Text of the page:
In “Women on the Edges of Hong Kong Modernity: The Films of Ann Hui,” Elaine Ho explores the multiple and shifting deployments of the figure of woman and also Hong Kong’s crisis of modernity through a critical study of the trajectory of women characters in Ann Hui’s work. In these films, Ho find a new possibility for agency lying within Hong Kong’s intense rupture of modernity that is remaking the city’s identities. Ho does not propose a universal figure of woman nor see Hui’s women characters as a site of unambivalent resistance. Rather, Ho’s critical analysis considers the shifting use of the figure of woman in Hong Kong to consolidate both hegemonic and counter-hegemonic discourses. A larger question that Gina Marchetti covers in her treatment of women in “Transnational Exchanges, Questions of Culture, and Global Cinema: Defining the Dynamics of Changing Relationships” is how diaspora and transnationalism affect women’s subjectivities. Marchetti uses a critical analysis of To Liv(e) and Crossings to illustrate ways that women experience the personal dimension of political concerns. In the films, the women characters undergo displacement, exile and immigration differently, and the films show the range of how these large political forces can shape identity. Looking at the films in terms of contemporary viewership, Marchetti illustrates how displaced female figures experience and negotiate the personal dimension of 1997’s political concerns.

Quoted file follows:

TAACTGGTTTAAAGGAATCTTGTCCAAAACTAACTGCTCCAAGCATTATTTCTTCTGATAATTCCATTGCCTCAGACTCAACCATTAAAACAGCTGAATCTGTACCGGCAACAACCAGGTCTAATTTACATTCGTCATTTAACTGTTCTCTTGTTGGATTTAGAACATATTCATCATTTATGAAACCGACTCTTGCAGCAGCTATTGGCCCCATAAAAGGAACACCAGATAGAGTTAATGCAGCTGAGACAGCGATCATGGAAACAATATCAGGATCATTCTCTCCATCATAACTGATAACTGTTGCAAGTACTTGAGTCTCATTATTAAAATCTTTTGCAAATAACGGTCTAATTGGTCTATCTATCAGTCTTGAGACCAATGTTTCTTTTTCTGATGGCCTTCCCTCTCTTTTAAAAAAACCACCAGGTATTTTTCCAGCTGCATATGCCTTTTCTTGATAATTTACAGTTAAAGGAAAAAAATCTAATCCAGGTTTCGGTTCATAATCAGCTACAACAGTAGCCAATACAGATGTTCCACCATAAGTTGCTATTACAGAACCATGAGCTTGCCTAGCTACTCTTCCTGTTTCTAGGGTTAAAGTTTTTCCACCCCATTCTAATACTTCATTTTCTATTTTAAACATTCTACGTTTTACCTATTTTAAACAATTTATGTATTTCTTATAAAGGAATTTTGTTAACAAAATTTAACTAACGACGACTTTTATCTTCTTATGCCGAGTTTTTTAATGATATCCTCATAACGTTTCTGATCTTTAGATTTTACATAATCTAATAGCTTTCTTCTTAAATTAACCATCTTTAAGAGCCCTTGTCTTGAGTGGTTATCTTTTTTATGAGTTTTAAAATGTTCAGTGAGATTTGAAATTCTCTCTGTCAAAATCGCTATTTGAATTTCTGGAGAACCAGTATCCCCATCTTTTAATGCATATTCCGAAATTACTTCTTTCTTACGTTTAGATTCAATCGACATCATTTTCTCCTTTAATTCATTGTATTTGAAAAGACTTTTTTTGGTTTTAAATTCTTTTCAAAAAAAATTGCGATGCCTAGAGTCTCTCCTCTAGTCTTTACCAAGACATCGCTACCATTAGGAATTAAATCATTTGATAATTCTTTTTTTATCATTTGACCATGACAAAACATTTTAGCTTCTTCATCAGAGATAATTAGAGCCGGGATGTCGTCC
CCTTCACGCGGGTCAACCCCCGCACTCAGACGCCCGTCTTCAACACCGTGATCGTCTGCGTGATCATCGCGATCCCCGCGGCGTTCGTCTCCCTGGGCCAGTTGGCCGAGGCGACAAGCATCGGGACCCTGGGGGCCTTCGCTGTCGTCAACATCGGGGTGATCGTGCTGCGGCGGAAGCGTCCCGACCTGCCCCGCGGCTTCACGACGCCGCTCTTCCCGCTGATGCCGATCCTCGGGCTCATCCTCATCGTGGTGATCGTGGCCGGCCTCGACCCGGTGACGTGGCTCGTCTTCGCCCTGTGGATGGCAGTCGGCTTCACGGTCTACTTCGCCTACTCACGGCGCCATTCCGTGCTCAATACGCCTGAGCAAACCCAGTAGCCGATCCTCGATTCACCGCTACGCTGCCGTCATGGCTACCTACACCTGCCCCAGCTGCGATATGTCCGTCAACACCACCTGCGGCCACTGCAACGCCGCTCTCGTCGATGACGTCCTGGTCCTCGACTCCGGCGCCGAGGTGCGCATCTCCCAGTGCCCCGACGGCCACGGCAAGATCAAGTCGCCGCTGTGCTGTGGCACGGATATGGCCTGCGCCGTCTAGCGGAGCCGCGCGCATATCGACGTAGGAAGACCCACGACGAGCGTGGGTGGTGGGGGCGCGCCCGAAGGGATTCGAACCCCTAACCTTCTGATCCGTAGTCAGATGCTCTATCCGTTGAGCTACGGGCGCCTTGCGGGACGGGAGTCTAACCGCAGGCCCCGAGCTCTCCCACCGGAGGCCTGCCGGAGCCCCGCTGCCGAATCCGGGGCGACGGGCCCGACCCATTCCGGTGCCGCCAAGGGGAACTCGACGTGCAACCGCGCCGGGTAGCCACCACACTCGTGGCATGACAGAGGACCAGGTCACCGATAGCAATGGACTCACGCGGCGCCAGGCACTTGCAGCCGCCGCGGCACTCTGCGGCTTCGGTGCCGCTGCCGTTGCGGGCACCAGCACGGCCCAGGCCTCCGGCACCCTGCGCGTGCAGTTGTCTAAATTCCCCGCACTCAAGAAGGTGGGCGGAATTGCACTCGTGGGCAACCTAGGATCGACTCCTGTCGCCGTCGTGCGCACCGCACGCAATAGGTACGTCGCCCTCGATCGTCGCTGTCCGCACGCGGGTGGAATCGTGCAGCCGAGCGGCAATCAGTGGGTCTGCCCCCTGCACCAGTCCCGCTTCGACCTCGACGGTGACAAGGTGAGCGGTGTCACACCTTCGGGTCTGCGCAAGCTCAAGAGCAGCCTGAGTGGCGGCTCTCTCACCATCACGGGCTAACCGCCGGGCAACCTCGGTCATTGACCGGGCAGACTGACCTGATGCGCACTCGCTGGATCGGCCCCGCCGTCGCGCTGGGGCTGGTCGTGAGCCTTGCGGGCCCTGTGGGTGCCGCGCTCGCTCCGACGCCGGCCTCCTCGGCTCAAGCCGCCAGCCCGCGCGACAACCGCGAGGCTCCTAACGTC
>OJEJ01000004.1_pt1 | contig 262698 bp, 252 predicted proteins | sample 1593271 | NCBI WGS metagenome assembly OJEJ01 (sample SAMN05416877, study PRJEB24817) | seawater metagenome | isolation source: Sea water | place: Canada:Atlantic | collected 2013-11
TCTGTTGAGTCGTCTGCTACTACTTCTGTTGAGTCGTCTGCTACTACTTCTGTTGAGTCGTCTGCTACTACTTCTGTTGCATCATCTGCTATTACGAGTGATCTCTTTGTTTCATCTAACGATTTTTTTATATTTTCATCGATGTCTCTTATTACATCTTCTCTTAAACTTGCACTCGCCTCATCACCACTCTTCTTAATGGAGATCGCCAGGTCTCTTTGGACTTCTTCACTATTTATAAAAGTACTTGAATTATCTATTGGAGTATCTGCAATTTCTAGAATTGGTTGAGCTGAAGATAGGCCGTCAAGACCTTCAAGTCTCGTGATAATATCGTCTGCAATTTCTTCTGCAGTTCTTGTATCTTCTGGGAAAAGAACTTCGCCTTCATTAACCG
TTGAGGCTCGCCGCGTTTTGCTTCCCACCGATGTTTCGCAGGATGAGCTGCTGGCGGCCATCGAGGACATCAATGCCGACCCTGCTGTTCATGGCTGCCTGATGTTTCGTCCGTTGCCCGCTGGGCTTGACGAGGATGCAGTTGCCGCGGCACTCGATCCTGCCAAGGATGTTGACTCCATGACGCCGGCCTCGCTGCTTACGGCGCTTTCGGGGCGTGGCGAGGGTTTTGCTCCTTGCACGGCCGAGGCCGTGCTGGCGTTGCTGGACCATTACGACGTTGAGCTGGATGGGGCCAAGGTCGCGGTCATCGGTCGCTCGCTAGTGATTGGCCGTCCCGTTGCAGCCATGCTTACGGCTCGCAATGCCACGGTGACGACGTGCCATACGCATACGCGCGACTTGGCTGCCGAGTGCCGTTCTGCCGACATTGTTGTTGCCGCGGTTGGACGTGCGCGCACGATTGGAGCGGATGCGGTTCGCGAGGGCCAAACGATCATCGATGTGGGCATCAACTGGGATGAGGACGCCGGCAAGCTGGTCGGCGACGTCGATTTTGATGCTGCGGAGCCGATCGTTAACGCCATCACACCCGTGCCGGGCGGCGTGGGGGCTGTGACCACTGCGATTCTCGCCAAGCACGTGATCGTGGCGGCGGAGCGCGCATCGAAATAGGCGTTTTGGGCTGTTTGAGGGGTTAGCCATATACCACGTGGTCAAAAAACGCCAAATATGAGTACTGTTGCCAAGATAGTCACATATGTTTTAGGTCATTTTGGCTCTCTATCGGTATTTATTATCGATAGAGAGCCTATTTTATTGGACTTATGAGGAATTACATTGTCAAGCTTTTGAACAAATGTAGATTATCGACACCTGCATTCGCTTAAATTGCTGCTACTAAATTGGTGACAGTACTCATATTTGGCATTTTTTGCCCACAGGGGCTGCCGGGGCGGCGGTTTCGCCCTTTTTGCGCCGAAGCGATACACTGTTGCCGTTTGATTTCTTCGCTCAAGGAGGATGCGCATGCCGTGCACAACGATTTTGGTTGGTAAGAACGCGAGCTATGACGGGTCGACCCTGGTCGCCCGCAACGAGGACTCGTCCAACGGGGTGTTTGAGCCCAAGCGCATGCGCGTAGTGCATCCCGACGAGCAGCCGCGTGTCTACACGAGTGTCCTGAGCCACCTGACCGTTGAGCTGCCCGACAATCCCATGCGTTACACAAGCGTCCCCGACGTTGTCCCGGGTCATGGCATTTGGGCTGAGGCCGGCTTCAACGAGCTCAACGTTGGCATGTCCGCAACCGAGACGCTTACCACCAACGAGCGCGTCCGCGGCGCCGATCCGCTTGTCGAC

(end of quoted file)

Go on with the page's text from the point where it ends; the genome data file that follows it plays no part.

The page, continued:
In Part Three, “A Culture of Disappearance: Nostalgia, Nonsense and Dislocation,” Rey Chow centers on Stanley Kwan’s film Rouge to examine “a cultural politics of self-nativizing that is as complex and as deserving of attention as critiques of colonialism and Orientalism themselves” (210). Chow looks at nostalgia as a form of idealization that Hong Kong popular culture directs towards its own past. Chow names this “alternative way of conjuring a ‘community’ amid the ruthless fragmentations of postcoloniality” (226) as “self nativizing.” It is a strategy that tries to avoid celebrating Hong Kong’s pluralism by exploring the conflicting aspects of cultural identity. Also taking up nostalgia, in “Film and Enigmatization: Nostalgia, Nonsense, and Remembering,” Linda Lai sees nostalgia mingled with a sense of local community and faith in modern progress. Collective memories of history and everyday experiences become intertwined with the history of popular culture in a process Lai calls “enigmatization.” “Enigmatization” in this sense means reorganizing existing pop culture images to select the local audience as a distinct, privileged interpretative community. Understanding this imagery distinguishes those within from those “outside” by marking as special those viewers who share a similar pop culture history. Lai uses “enigmatization” as a theoretical trope to examine the phenomenon of how Hong Kong cinema deals with identity. He draws on two films as examples—C'est La Vie, Mon Cherie and He Ain't Heavy, He’s My Father—and also on the work of Clifton Ko and Stephen Chiau. In preserving a textual domain where local expressions, memories and contentions find articulation, Hong Kong cinema takes up those themes conjured up by enigmatization at a time when regional identities are undergoing tremendous reconfiguation. Also examining the theme of identity and here using specific films as case studies in “Transnationalization of the Local in Hong Kong Cinema of the 1990s,” Kwai-Cheung Lo reassesses a notion of localism which cultural producers and intellectuals often want to attribute to local cultural productions as they react against globalized film and television, especially Hollywood film. Lo illustrates his argument through analysis of Back to Roots, First Option, He’s a Woman She’s a Man and Comrades, Almost a Love Story. Lo especially challenges critical paradigms that can easily once again set forth parameters to describe and thus reinscribe a stable Hong Kong identity. He argues that different temporalities and spatialities have often co-existed as people and films articulate and constitute multiple aspects of Hong Kong’s identity; he names what he sees as a common phenomenon, “trans-subjectivity” (265). Lo uses the notion of “trans-subjectivity” to study the social and cultural conditions of 90s Hong Kong cinema and to rethink the concept of “local” identity within a new global context.